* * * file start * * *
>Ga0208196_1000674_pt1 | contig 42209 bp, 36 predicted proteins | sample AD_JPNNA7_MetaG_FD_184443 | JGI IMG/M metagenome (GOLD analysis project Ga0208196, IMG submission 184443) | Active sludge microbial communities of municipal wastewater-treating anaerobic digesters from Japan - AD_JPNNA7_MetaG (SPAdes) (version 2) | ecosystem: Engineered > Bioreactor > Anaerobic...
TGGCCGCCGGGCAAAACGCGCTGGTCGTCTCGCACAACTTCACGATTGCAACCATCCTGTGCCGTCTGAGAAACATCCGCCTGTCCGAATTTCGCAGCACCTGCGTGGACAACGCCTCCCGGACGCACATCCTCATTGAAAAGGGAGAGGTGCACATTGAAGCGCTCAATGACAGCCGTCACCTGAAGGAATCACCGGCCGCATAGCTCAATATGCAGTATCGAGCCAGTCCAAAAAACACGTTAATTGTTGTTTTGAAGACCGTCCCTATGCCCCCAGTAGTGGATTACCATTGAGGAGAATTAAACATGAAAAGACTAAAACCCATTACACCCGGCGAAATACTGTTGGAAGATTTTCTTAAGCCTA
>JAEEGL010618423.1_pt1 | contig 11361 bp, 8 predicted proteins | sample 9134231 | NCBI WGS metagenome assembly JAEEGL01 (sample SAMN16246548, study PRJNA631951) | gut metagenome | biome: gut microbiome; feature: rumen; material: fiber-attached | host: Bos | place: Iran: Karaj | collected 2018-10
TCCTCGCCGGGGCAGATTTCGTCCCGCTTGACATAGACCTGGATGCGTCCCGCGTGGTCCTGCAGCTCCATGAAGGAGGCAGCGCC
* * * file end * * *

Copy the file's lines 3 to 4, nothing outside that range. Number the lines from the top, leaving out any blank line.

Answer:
>JAEEGL010618423.1_pt1 | contig 11361 bp, 8 predicted proteins | sample 9134231 | NCBI WGS metagenome assembly JAEEGL01 (sample SAMN16246548, study PRJNA631951) | gut metagenome | biome: gut microbiome; feature: rumen; material: fiber-attached | host: Bos | place: Iran: Karaj | collected 2018-10
TCCTCGCCGGGGCAGATTTCGTCCCGCTTGACATAGACCTGGATGCGTCCCGCGTGGTCCTGCAGCTCCATGAAGGAGGCAGCGCC